University-Recommended MEXT Scholarship: Introduction

If you want the MEXT Scholarship, you're going to need to put in the effort to stand out from the crowd.

The number of University-Recommended Monbukagakusho scholarship slots available dropped in 2016. Get the updated numbers.
If you want the MEXT Scholarship, you’re going to need to put in the effort to stand out from the crowd.

What if you could get paid to spend the next five years pursuing your Master’s or PhD?

  • 143,000 – 148,000 yen per month stipend
  • Zero tuition
  • Round-trip ticket to Japan

(Figures accurate as of the 2014 scholarship period. See the MEXT homepage in Japanese for more details)

This is the Japanese Government Monbukagakusho Scholarship (MEXT Scholarship). As of 2014, there were 8,351 international students in Japan studying on the MEXT scholarship at all levels. By comparison, there were over 139,185 total international students in universities in Japan that year. It is extremely competitive, but there are ways that you can distinguish yourself from the crowd and increase your chances dramatically.

University-Recommended MEXT Scholarship: Research Students

This guide is for the University-recommended Monbukagakusho or MEXT scholarship. If you’re looking for the Embassy-recommended MEXT scholarship, please see my guide to selecting a Japanese University. You may also want to read through the section on the “Field of Study and Study Plan” in this series, as well.

There are several levels of MEXT scholarships, from undergraduate degrees and short-term Japanese language and culture study, to graduate studies. This series covers the latter category. It is for students who want to pursue a Master’s Degree or PhD in Japan and is primarily for students who want to do so in English. Most of the information on the scholarship is written only in Japanese, so my purpose here is to make it available to everyone.

Types of MEXT Research Student Scholarships

General Category
Available at almost any university in Japan to any applicant (except applicants from Taiwan). This category offers the most options and is the most competitive. However, for most applicants this is the only category you will be eligible to apply for.
Priority Graduate Programs (PGP)
There are a limited number of PGP programs approved by MEXT and each is approved for a 3-year period, only. Each PGP program has very specific criteria, including a specific field of study, scholarship slots per degree level, and in some cases nationality of applicant and/or program language.
SATREPS and e-Asia Categories
Both of these categories are administered by the Japan Science and Technology Agency and all applicants are related to ongoing projects and pre-screened by that agency. You can not apply for these categories outright.

That leaves us with General and PGP categories. However, for you, the applicant, the primary difference between these two categories comes in the selecting a university step. All the other strategies and instructions in this series of articles apply to all applications.

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Scholarship Slot Availability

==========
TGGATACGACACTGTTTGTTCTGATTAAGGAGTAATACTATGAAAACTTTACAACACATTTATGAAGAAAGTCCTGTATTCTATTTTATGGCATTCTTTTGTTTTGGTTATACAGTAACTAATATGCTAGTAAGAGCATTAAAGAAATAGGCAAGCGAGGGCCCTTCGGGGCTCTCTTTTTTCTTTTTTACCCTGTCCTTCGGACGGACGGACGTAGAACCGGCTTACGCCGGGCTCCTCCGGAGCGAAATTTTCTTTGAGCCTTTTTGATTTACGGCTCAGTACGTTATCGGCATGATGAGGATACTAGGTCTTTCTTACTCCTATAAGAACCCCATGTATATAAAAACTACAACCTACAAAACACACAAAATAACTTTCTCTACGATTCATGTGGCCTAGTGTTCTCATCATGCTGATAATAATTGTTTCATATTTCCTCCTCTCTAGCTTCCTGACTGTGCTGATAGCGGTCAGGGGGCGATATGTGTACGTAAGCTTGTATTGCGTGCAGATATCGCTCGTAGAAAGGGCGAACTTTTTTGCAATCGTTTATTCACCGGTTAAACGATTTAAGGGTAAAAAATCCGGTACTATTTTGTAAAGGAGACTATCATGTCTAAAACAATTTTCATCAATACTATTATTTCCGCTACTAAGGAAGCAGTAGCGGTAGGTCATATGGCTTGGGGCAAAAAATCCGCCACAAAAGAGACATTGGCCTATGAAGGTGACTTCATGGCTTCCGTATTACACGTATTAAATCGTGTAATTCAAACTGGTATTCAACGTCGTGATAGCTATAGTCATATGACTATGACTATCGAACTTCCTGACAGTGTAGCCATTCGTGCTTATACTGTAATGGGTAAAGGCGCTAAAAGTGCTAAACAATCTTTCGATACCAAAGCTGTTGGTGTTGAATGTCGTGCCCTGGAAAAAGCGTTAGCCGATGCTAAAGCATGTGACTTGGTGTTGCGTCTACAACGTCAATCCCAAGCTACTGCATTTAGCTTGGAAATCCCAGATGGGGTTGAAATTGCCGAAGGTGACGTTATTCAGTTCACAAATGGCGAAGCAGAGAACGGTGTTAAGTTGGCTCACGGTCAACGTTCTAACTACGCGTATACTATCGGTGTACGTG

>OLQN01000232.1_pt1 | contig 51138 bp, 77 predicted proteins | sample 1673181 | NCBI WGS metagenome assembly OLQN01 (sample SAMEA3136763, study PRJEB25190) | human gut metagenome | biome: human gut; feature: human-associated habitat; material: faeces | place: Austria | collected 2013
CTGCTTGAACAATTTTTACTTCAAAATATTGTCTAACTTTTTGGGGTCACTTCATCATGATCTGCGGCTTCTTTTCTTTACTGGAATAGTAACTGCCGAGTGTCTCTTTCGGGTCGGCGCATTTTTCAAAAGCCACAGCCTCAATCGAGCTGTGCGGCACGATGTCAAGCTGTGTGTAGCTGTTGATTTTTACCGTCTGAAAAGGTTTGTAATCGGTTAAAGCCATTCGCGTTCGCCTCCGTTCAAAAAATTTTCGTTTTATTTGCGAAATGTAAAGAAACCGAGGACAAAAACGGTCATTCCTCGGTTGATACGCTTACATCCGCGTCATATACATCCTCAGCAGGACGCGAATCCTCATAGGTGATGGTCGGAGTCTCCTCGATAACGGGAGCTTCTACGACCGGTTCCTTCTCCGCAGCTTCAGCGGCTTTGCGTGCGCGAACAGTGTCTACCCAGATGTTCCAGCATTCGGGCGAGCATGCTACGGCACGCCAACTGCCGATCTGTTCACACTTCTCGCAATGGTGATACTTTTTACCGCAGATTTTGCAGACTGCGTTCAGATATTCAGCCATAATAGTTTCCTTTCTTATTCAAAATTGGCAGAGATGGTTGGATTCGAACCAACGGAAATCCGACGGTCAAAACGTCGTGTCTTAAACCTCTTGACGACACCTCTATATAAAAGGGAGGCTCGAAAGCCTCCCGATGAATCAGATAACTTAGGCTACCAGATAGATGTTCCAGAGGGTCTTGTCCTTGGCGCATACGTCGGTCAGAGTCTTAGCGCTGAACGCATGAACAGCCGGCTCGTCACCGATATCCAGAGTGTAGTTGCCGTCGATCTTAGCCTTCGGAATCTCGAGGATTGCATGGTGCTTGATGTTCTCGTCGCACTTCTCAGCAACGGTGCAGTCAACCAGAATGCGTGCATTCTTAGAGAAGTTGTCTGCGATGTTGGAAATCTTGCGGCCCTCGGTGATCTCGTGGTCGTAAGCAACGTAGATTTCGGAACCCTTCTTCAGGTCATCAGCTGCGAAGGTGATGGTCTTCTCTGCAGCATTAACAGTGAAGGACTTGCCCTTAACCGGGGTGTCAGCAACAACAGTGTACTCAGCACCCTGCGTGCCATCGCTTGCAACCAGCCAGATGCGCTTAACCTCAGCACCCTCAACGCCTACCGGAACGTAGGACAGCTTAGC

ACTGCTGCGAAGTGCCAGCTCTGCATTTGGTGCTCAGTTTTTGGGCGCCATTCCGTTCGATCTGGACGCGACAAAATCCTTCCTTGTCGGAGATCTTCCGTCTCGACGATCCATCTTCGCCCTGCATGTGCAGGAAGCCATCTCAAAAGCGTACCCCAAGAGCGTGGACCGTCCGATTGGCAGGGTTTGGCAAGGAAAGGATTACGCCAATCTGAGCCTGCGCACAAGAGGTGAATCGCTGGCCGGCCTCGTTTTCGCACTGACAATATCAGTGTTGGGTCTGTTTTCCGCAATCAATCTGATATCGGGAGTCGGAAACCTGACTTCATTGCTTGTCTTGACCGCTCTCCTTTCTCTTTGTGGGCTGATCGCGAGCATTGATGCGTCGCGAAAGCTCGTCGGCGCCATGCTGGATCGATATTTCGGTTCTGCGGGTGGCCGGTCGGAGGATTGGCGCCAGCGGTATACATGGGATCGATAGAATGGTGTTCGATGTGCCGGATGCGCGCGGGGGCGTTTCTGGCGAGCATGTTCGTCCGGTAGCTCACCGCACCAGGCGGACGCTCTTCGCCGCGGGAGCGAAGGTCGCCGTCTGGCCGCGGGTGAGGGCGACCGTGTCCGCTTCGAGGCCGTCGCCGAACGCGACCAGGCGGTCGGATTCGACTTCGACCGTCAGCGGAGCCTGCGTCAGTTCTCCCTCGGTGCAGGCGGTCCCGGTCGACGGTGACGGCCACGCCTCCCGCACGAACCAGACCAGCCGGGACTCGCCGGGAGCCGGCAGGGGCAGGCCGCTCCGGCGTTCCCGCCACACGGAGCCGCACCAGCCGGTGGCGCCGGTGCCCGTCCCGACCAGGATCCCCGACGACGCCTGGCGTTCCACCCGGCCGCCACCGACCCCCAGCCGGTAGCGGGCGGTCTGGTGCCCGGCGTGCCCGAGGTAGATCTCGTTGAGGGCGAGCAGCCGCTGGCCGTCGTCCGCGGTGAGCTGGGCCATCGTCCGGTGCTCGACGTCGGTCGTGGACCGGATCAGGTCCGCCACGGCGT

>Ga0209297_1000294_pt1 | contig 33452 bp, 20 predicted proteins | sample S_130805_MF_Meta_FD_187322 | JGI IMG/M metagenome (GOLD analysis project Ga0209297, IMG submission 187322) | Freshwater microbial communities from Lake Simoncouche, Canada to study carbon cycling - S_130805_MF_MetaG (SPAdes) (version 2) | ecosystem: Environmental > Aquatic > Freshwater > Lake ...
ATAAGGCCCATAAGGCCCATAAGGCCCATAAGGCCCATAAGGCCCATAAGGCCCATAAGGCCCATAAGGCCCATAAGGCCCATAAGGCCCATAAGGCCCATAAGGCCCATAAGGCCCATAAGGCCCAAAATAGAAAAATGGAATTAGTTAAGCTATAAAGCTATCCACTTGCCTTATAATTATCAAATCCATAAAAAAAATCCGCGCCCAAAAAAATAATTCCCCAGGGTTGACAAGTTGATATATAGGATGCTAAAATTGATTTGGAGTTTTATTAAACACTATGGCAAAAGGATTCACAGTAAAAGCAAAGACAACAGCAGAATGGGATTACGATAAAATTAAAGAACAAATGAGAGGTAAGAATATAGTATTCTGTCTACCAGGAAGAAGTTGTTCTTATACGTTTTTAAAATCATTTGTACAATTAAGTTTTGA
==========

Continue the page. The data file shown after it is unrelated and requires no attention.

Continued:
There are three kinds of slots we are concerned about: General Category, Top Global University Scholarship Slots, and PGP. I’m going to cover the PGP scholarships later, because it’s a very limited-eligibility category, and involves a lot of guesswork.

In the former two cases, it’s easy to get a rough estimate of the number of spaces available at any university.

General Category

The number of slots available dropped in 2016. The new numbers can be found here. The table below is no longer accurate as of 2016.
The number of scholarship slots per university is related to the number of international graduate students enrolled there as of the preceding year, based on the following table:

International Graduate Students Scholarship Slots
0 – 25 1
26 – 300 2
301 – 700 3
701 – 900 4
901 – 1300 5
1301 – 1700 6
1701 – 1900 7
1901+ 8

(Source: Notes for the 2015 University-Recommended MEXT Scholarship, accessed 9 Sept 2015)

Keep in mind that all numbers are subject to change. But the table above, at least, has been pretty consistent for a while.

JASSO publishes an annual list of the top 20 universities in Japan for accepting international students in English, but this list includes both undergraduate and graduate students, so I’ve gone through each university’s website from the list, as well as all of the “Top Global University” schools and looked up the number of graduate students- please see the table below.

Bonus: As of the 2015 scholarship, universities can choose to recommend up to 15 extra students if the university agrees to pay for their travel expenses, instead of MEXT. These students should be from the Japanese government’s priority regions (I’ll explain that in the PGP article).

Top Global University Project Slots

Update (Oct 2016): Based on further research into the Top Global University scholarship slots, it appears the original information in this article was only partially correct. It now appears that these slots are for MEXT Domestic Selection students and that the maximum number is the number of awardees enrolled at the university. I am sincerely sorry for the earlier error and will be following up with more information as soon as available.

Beginning in 2014, MEXT launched the Top Global University Project (known as the “Super Global University” or SGU project in Japanese, and occasionally in English as well). This project selected 13 universities for the “Type A” grant, which is universities that the government expects to climb into the World Top 100 universities list, and 24 for “Type B,” the nebulous “leading internationalization category.”

The important thing here is that these schools get extra University MEXT scholarship slots: 20 per year for Type A schools and 10 per year for Type B.
*Schools can lose slots if they don’t fill all of them each year.

Assuming for now that no universities have lost slots yet, here is a complete chart of the Top Global University Selectees and the top universities for accepting international students, with the number of slots:

MEXT Slots by University, 2016 (Unofficial)

Note: This chart has been updated to reflect the 2016 slot decrease.

University Name International Graduate Students Slots
The University of Tokyo 2273 7
Waseda University 2200 7
Kyushu University 1830 7
Kyoto University 1342 5